Why Withdrawing From the Paris Accord Matters


Opinion by Jeff Bleich

Originally published on Medium 

With all of the hyperbolic statements about Donald Trump and his policies (many by Trump himself), it can be easy to treat all things as equally “disastrous.” They aren’t. Some things are just talk, some are reversible, some will have a bad but temporary impact. But Trump’s withdrawal from the Paris Climate Accords is different. It will have enormous and likely irreversible effects on things that matter to all of us and future generations. This is not opinion. Rarely has a decision been so roundly condemned by every person who actually understands the subject — scientists, business leaders, and economists. Here is why.

The Future of the Planet: The Paris Climate Accord was signed by 195 nations to keep the planet from warming to a level that scientists say would produce irreversible consequences. It was signed by every nation (except Syria and Nicaragua). This includes China — the highest carbon emitter in the world — and many poorer nations who recognized that they will suffer economically. They signed on not because they don’t care about their own economies, but because the science is irrefutable. Scientists’ predictions are all coming true, but faster. The polar caps are actually melting faster than scientists predicted, the “sunny day” floods in Miami confirm that oceans are rising faster than expected, and the heartbreaking destruction of the great barrier reef proves the scientists were, if anything, too conservative. The ocean is getting warmer, more acidic, and subject to extreme weather events. By ignoring facts and ignoring science, in a single act, this President cost us the most precious thing we have in the fight against climate change — time. If sea temperatures rise two degrees, there will be no way to stop our environment entering into a tailspin. With one political act, we may have lost the only time we have to stop it.

Abandonment of American Leadership: 195 nations also signed the Paris Accords in part because of American leadership. An earlier attempt in Copenhagen had been derailed by the self-interest of other nations. Only the U.S.’s commitment, and ability to bring other large emitters into line could have accomplished this deal. After abandoning our allies and partners in two major treaties in only four months, no nation on earth fully trusts that America will continue to keep its word. A leader that does not command the trust of others, can no longer command. So, this is not merely an environmental disaster, it is a body blow to American leadership. We will feel this the next time there is a terrorist attack and we need to mobilize other nations in the world as we did after September 11. We will feel this when a tyrannical nation invades the borders of another and we need to call on nations in the region to repel them. We will feel this when the lawless world of cyberspace results in some terrible event, and no rules exist to prevent it escalating. In the absence of American leadership, there is not Chinese leadership, or Russian leadership, or European leadership. There is no leadership. This may be the moment historians look back on as the beginning of the end of the American century.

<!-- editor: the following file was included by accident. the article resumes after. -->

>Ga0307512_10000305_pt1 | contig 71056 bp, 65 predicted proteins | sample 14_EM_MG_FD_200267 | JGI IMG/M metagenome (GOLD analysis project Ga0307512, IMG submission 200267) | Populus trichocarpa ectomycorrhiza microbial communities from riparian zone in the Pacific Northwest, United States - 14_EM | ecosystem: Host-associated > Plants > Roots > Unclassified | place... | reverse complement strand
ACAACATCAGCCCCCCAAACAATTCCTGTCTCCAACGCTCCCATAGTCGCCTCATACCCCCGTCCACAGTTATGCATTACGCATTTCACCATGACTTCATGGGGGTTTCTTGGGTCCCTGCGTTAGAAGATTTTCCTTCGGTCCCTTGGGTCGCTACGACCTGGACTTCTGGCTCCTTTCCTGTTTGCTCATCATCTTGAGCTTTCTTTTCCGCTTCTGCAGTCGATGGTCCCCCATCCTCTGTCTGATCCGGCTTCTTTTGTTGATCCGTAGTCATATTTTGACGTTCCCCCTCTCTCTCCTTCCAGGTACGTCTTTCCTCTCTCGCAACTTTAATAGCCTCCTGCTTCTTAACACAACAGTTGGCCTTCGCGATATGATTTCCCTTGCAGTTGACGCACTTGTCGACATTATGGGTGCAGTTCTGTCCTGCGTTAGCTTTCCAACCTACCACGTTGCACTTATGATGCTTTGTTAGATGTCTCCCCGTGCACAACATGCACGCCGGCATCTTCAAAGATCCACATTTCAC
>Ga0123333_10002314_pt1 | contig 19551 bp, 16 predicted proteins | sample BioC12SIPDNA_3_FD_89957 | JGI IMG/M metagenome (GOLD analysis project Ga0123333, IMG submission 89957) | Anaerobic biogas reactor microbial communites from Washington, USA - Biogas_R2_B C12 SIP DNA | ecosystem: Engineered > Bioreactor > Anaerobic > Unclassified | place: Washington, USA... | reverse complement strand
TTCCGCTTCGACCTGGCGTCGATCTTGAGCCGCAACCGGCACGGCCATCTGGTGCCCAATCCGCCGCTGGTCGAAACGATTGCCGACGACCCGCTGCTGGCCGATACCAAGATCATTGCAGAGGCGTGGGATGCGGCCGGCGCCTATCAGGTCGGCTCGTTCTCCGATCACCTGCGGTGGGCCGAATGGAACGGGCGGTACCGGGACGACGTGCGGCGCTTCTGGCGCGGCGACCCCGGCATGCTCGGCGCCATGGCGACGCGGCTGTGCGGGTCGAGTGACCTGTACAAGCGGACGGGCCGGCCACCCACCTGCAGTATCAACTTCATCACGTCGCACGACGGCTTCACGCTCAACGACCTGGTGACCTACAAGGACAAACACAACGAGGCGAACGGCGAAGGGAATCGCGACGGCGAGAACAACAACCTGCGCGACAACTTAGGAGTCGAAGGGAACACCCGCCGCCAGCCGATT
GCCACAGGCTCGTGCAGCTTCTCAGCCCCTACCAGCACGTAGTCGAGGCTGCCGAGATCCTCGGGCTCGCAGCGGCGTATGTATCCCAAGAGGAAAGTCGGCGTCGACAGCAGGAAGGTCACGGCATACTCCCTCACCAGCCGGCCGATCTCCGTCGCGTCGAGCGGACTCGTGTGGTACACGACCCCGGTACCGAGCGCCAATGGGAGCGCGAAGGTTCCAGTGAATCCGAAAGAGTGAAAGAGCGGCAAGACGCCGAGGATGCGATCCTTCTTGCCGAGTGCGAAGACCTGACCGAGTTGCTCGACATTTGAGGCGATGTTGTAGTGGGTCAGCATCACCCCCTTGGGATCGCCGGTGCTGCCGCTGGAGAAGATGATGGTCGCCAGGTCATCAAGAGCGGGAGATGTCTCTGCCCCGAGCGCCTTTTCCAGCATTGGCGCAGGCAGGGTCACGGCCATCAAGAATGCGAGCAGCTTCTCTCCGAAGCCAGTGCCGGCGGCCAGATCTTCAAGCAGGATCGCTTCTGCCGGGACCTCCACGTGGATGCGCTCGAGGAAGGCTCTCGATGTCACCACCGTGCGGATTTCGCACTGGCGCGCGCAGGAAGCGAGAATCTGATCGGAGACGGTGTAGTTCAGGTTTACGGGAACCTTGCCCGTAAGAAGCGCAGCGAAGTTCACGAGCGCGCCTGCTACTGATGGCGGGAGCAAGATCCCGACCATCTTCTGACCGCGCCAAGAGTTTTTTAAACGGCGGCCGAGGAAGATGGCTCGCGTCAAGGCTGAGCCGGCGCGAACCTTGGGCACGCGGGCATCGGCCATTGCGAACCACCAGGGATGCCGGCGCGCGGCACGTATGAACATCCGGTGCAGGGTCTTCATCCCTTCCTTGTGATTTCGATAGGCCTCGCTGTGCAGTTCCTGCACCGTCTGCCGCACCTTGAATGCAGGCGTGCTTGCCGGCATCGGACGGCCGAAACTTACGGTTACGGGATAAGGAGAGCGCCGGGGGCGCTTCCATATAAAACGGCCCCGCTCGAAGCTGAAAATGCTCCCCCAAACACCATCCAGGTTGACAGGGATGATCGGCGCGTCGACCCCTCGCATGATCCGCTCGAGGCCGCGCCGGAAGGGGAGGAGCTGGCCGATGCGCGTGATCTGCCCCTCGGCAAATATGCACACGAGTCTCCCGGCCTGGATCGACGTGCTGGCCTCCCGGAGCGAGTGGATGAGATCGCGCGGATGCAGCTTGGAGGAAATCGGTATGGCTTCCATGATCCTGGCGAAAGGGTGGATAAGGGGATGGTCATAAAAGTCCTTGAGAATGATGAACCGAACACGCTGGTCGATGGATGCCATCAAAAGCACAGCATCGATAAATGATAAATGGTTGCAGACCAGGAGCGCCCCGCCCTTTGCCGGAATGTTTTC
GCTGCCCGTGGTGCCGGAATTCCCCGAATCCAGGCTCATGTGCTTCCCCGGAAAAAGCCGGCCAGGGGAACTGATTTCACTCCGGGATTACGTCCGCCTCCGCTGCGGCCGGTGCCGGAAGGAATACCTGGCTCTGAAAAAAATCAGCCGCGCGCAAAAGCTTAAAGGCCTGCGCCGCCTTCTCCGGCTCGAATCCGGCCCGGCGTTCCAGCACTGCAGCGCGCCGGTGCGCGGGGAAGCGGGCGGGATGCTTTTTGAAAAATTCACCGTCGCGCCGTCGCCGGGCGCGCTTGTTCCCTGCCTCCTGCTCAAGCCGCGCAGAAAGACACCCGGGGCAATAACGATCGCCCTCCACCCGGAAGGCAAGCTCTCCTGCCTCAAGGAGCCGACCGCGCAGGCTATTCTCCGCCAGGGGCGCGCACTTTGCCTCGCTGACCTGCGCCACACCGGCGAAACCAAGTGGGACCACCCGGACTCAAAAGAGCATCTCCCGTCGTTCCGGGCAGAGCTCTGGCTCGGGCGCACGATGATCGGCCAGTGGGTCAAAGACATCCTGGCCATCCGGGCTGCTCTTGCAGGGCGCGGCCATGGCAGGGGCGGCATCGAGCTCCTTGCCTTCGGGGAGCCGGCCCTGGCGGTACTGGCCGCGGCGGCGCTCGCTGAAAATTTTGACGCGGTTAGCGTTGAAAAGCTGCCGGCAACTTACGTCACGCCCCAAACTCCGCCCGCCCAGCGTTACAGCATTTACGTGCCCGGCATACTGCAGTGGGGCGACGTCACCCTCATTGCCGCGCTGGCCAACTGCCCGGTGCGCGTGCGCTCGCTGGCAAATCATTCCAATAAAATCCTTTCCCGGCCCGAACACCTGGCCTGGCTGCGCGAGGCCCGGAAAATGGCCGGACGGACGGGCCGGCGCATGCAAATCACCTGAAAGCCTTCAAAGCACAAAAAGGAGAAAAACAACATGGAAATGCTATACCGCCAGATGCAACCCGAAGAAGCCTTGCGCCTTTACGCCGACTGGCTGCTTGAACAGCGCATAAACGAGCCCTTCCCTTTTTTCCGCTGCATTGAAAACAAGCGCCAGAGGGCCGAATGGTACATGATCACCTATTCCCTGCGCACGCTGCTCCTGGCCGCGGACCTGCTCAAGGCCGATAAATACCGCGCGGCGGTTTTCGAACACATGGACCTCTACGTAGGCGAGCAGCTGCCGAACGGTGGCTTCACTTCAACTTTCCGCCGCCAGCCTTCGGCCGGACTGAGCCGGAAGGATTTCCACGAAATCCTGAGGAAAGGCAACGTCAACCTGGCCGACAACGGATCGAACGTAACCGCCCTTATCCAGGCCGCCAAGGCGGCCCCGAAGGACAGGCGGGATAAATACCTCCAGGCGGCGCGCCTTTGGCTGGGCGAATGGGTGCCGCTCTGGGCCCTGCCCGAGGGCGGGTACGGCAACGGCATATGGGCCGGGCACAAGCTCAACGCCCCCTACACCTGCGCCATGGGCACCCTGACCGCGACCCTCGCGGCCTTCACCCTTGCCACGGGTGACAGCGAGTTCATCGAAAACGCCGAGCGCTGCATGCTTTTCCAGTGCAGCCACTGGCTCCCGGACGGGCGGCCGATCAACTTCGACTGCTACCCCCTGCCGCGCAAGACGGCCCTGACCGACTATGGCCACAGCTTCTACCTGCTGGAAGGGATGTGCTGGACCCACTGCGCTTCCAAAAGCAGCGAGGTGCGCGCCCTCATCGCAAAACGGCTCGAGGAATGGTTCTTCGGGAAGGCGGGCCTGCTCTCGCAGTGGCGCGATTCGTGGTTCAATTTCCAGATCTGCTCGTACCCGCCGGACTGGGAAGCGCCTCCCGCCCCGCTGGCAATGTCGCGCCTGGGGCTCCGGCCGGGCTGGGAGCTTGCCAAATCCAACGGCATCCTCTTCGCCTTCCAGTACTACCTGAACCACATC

The American Economy: The economic effects of some decisions are hard to predict long-term. This isn’t one of them. The American business community is virtually unanimous in opposing this decision. This includes fossil fuel companies like ExxonMobil and ConocoPhillips. It includes the most aggressively capitalist company in the world, GE. They agree because this will cost America jobs, valuable patents, and competitiveness around the world. Here’s why. One of the reasons the American economy has rebounded was that we pioneered ways of extracting natural gas that made this lower carbon fuel cheaper than coal and oil. Regardless of how people feel about natural gas, it costs less in the U.S., and gave us an economic advantage. This was due to the fact that Americans saw some climate accord coming, and did what Americans do — we innovated. We created whole new industries of lower carbon products from sustainable energies to emissions free cars, and U.S. industry has invested billions of dollars in this technology. Being in the lead has generated new jobs, created entirely new industries, and given Americans an advantage. Without the incentives created by the climate accords, demand will slow down here, and the best technologists in the world will leave, while opportunities accelerate elsewhere. Money that the U.S. would have made — from patents and sales and having a built-in advantage — will be lost. And so will massive numbers of jobs. Today there are nearly as many people employed by renewable energy companies as by fossil fuel companies. This move does not save jobs, it simply preserves jobs that were dying by killing an equal number of jobs of the future.

This is not a gaffe. It is not Donald Trump insulting a diplomat. It is not him announcing a plan that Congress will never approve. It is not another ethical lapse. It is a historic decision that imperils our nation’s future.

In the face of this, the only option is for individual states to commit to reduce carbon emissions. Only California can lead here because it is the largest, most populous, and best positioned state in the Union to do so. And it must. This is not because the law requires it, not because it is popular, not because partisan politics compels it.

California must lead because — if we do not — no one else can, and all of our children will inherit a poorer and more dangerous world.

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